(c. 610-c. 546 BC) Greek astronomer and philosopher. He claimed that the Earth was a cylinder three times wider than it is deep, motionless at the center of the universe, and that the celestial bodies were fire seen through holes in the hollow rims of wheels encircling the Earth. According to Anaximander, the first animals came into being from moisture and the first humans grew inside fish, emerging once fully developed.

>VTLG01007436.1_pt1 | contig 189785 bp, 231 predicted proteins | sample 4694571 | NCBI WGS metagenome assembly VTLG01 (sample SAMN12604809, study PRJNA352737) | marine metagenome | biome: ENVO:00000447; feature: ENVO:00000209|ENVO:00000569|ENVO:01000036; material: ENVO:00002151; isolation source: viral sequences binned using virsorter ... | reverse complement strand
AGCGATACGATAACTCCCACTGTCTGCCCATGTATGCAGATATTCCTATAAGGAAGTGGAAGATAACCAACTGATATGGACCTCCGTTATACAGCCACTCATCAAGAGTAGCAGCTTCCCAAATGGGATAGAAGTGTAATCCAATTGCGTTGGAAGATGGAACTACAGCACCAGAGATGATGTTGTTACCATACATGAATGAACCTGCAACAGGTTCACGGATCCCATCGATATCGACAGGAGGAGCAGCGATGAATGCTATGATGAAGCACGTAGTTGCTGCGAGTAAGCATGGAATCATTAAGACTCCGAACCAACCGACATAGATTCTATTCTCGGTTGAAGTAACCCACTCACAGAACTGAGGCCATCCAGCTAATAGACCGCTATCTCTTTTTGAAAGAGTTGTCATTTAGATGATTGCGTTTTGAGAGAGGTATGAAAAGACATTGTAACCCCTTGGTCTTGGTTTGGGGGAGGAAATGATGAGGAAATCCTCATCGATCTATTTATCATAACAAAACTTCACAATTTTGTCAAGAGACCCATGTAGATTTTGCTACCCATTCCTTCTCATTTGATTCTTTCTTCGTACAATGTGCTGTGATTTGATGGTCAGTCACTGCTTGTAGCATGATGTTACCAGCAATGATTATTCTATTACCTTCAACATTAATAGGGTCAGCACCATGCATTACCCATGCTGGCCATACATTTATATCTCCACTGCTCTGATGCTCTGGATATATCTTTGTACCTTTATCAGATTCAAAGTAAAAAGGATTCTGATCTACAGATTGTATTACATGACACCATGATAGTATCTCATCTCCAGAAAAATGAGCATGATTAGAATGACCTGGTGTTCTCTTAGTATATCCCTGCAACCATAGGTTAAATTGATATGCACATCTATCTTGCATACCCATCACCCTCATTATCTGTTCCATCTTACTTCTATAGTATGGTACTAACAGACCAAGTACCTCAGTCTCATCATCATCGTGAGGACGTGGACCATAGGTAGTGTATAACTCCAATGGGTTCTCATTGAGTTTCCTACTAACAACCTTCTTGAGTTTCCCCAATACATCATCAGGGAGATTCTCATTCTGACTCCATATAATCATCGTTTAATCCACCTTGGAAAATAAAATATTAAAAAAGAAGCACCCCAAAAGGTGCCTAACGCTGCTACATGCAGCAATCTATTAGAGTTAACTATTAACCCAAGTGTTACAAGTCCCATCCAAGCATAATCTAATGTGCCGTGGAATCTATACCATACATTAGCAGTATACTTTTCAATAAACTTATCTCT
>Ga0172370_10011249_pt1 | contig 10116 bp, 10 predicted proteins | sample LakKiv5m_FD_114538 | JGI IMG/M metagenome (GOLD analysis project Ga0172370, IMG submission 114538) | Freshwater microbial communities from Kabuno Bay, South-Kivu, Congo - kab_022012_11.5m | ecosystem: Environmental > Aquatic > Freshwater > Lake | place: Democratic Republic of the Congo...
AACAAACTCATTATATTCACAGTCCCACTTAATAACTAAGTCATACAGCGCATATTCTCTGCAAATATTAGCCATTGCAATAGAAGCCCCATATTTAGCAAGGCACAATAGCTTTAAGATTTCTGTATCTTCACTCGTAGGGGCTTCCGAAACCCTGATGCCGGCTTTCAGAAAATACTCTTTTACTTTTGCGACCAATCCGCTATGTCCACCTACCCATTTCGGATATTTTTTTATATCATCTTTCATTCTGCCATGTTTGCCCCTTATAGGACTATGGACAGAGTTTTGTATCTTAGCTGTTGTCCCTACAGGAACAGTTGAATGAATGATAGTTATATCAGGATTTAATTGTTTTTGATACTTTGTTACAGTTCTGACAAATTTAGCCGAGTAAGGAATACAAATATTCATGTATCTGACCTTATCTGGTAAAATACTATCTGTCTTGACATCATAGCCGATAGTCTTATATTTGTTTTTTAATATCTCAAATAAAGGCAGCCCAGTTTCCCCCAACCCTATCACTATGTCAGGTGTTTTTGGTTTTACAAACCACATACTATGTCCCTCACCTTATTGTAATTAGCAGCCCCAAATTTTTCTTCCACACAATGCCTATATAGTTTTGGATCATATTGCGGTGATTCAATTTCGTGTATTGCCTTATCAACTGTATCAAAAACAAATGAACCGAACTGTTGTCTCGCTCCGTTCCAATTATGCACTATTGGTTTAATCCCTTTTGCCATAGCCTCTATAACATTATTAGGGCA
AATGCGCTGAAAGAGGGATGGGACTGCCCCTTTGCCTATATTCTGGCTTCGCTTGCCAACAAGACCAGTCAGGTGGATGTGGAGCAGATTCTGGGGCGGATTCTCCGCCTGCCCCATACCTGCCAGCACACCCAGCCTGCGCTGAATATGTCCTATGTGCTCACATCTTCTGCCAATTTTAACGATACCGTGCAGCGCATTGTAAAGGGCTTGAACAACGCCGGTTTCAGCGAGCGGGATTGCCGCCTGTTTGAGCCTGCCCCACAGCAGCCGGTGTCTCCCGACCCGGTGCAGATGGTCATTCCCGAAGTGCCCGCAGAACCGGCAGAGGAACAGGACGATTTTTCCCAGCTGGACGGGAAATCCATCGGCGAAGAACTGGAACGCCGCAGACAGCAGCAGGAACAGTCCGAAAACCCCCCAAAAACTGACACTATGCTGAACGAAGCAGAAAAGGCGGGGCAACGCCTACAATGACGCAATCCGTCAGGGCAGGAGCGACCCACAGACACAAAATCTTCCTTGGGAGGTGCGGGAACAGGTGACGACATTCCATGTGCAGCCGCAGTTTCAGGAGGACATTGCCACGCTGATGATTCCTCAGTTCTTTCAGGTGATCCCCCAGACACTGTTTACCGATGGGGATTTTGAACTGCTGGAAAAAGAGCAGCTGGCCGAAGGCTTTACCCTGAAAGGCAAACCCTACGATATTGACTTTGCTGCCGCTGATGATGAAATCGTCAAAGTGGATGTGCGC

He was born in Miletus, in what is now Turkey, and was a pupil of Thales. He is thought to have been the first to determine solstices and equinoxes, by means of a sundial, and he is credited with drawing the first geographical map of the whole known world. He believed that the universe originated as a formless mass containing within itself the contraries of hot and cold, and wet and dry, from which land, sea, and air were formed out of the union and separation of these opposites. Perpetual rotation in the universe created cosmic order by sorting heavier from lighter matter.
Overall, he seems to have shared the early Greek philosophical urge to explain the universe with a tiny number of general laws.